|A new baby is very exciting! However, the changes can cause great anxiety and distress in pets. Pet parents must be educated on preparing their pet for the baby, the importance of continued attention and affection, as well as how to encourage a bond to form between the baby and fur baby, so they can coexist happily and safely.|
The problem with a new baby - from a fur baby perspective!
The arrival of a baby is a busy time and pet parents have their hands full with settling, feeding, nappy changing, bathing and cuddling the new addition. Fur babies can feel left out! Pet parents can often feel anxious about bringing a newborn home and pets can sense this. This can make pets feel anxious and unsure about the situation, and will link this negative feeling back to the baby. In addition, walks and meals may be missed or at an unusual time and new smells and sounds can cause anxiety and fear. This may lead to anxiety based behaviours such as house-soiling, destruction or vocalising, possessive displays and in very rare cases, aggression.
It is important that pets understand the boundaries and have established behaviours with reliable responses. Dogs need to understand basic commands 'come', 'sit', 'bed' on cue, and cats need to know the boundaries for adventure, such as, are they allowed to jump on the kitchen bench? All desired behaviour should be reinforced. Having these basics down pat means that pets can be easily controlled and involved in all things baby, so they too can enjoy this exciting time!
Before the baby arrives
With many months to prepare, pet parents can gradually introduce and adjust their pet to all the new baby things, so it isn't a shock the day the baby comes. Pets must be rewarded for appropriate behaviour with treats, a favourite game or a rub on the belly! Here are some starting tips:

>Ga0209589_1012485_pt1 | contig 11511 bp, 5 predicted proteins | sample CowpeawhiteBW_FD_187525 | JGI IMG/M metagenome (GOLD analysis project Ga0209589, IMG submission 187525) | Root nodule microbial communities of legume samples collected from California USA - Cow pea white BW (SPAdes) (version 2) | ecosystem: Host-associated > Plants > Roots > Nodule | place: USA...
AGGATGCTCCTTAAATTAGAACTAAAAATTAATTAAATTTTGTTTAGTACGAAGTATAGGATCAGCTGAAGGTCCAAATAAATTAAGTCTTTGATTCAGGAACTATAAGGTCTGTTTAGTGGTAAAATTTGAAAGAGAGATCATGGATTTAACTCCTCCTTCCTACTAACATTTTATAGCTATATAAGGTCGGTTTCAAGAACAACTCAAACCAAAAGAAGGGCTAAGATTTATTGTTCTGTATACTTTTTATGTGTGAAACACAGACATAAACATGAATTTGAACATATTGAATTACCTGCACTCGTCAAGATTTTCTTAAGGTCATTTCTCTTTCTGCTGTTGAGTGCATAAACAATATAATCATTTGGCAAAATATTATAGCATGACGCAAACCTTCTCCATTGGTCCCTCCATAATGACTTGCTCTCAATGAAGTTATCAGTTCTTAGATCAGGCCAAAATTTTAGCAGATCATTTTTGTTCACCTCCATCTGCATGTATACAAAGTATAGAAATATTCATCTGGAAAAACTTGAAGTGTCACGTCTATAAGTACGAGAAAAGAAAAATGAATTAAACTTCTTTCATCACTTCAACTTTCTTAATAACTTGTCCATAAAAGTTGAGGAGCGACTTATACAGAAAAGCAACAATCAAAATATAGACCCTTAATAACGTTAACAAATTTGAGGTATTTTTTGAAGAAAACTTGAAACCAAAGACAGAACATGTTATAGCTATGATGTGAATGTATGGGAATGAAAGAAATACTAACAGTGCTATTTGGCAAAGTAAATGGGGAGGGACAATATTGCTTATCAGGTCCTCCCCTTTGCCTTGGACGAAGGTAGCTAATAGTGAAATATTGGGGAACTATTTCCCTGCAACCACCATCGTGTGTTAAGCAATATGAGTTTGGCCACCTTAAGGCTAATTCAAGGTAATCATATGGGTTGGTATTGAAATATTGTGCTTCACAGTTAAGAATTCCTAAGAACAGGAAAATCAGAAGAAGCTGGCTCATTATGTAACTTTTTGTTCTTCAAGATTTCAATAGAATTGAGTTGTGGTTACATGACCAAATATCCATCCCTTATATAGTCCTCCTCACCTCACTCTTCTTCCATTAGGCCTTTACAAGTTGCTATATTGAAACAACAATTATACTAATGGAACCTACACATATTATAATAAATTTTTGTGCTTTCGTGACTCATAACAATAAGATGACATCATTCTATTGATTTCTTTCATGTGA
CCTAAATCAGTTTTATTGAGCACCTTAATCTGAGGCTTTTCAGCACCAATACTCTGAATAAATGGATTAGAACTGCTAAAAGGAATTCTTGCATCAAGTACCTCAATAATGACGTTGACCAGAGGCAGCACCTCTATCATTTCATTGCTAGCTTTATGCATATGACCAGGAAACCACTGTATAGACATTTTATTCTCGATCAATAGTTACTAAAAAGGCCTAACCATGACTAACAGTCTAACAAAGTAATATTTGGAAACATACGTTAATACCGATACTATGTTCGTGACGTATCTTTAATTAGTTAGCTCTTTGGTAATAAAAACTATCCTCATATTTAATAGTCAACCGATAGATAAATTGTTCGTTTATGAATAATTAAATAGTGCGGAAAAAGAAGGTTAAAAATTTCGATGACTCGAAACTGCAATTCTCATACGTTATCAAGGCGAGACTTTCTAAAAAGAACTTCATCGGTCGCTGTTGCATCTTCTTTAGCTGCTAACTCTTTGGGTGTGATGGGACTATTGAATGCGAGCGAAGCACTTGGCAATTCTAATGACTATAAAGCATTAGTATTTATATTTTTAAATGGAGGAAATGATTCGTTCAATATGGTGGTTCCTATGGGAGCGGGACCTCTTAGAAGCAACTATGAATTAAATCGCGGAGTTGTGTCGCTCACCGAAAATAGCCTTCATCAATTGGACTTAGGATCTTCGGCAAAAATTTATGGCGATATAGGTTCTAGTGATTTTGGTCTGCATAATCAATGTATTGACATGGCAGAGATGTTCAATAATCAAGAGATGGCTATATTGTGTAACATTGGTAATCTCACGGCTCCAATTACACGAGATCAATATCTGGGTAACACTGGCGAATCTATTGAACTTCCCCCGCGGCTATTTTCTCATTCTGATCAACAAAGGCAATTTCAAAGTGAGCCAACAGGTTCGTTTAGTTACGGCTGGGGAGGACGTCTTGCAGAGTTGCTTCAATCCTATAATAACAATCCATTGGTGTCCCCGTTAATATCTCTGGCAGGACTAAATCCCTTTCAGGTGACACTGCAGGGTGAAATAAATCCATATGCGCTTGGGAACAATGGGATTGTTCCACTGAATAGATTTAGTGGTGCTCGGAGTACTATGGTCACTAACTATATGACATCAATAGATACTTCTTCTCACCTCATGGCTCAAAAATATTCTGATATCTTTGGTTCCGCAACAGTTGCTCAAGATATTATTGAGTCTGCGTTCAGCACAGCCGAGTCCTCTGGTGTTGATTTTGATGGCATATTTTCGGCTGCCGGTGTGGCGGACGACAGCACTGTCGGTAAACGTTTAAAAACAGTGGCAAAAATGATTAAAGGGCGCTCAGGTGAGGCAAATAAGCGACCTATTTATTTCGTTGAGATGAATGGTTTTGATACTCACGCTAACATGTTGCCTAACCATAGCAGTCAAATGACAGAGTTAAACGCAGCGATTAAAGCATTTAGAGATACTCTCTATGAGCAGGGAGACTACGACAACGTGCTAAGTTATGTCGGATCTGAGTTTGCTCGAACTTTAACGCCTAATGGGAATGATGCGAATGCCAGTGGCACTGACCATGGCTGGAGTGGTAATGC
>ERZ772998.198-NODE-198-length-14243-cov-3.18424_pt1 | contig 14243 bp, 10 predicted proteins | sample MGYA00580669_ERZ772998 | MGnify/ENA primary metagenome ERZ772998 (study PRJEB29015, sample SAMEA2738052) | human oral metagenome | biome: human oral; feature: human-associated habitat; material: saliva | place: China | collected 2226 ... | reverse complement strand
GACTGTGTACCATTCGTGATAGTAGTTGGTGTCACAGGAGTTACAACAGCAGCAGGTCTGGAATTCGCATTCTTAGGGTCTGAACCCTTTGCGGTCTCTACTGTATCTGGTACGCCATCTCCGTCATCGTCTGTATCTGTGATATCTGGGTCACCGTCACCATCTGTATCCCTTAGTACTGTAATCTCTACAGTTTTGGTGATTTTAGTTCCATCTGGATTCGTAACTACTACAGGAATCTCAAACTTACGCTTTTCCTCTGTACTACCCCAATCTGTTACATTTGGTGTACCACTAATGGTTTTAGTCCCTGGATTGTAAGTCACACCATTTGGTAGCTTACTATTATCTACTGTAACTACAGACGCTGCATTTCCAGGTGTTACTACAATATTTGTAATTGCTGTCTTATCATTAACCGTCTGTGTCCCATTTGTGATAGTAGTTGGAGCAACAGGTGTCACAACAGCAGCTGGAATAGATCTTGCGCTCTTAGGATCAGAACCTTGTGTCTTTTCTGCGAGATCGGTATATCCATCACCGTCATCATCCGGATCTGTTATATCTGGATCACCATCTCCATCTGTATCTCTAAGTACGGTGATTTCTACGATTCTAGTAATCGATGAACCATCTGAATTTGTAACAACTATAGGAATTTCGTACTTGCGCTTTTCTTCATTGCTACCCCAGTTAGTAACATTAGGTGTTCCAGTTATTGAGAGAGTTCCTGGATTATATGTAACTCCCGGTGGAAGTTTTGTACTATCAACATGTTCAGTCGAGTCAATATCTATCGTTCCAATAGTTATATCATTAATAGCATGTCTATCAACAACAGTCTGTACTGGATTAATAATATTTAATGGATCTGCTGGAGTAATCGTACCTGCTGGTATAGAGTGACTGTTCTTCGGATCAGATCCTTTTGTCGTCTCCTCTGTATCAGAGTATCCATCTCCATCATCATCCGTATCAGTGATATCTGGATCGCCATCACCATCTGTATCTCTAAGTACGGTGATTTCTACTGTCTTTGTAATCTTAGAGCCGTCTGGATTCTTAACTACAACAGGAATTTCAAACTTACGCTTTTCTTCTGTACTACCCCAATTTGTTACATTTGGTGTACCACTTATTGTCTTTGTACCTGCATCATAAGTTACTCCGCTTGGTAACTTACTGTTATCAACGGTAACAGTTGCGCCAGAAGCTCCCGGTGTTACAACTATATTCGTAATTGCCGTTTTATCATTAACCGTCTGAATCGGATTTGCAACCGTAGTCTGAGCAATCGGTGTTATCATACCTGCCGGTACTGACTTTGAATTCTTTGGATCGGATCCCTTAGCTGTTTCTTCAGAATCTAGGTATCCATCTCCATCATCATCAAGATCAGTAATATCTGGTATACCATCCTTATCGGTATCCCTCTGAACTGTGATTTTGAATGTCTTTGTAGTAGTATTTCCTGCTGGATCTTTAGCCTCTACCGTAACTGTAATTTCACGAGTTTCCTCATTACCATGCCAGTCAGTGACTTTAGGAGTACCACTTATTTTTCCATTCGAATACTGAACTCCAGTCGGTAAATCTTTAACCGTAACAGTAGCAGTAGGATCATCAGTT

It's a boy! It's a girl!
The aim for pet parents is to teach the pet that good things happen with the baby around, so treats and toys must be at the ready at all times. Here are a few tips for whenthe baby comes home:
Quality time without the baby
Encourage pet parents to set time aside for one-on-one quality time with their pet, playing, grooming, patting and cuddling. This will prevent unwanted behaviours that result from a lack of attention and will provide mental and emotional stimulation. If pet parents are worried about not providing enough exercise, a dog walker a few times a week could take some of the pressure off.
The baby is starting to walk and crawl!
As the baby grows, they will recognise the pet and want to play. All play must be supervised, as rapid arm and leg movements, poking and tail pulling can be distressing for the pet. Children should be taught from an early age how to interact nicely with pets, and a quiet, child-free zone for the pet to escape to must be provided, to prevent other behaviours, such as biting, to make the child go away.
For unwanted behaviour, advise pet parents to seek specialist behavioural advice as soon as possible. Talk to pet parents about using pheromones and homeopathic remedies which help some animals. Depending on the age of the pet, underlying conditions, such as arthritis, could be a complicating issue so make sure pets are checked out and treated/managed appropriately.
A reminder about zoonotic disease!
It is important to remind pet parents about the risk of zoonotic diseases to their family. A zoonotic disease is one which can be passed from animals to humans, and includes parasites (e.g. roundworm and tapeworm) and the infections parasites carry (e.g. bacteria such as Rickettsia or Bartonella transmitted by fleas). Children are most at risk as they are often in closest contact with pets and the outside environment which can be contaminated with worm eggs from the poo of infected animals. To minimise the risk to families, all pets in the household must be on regular parasite prevention, such as Advocate monthly, which protects against fleas and worms, or Drontal every three months, which controls intestinal worms. Additionally, everyone must wash their hands after play and before eating, sandpits need to be covered to prevent animals from using them as a toilet, and poo should be removed from the backyard regularly.
|Article written by Bayer Animal Health|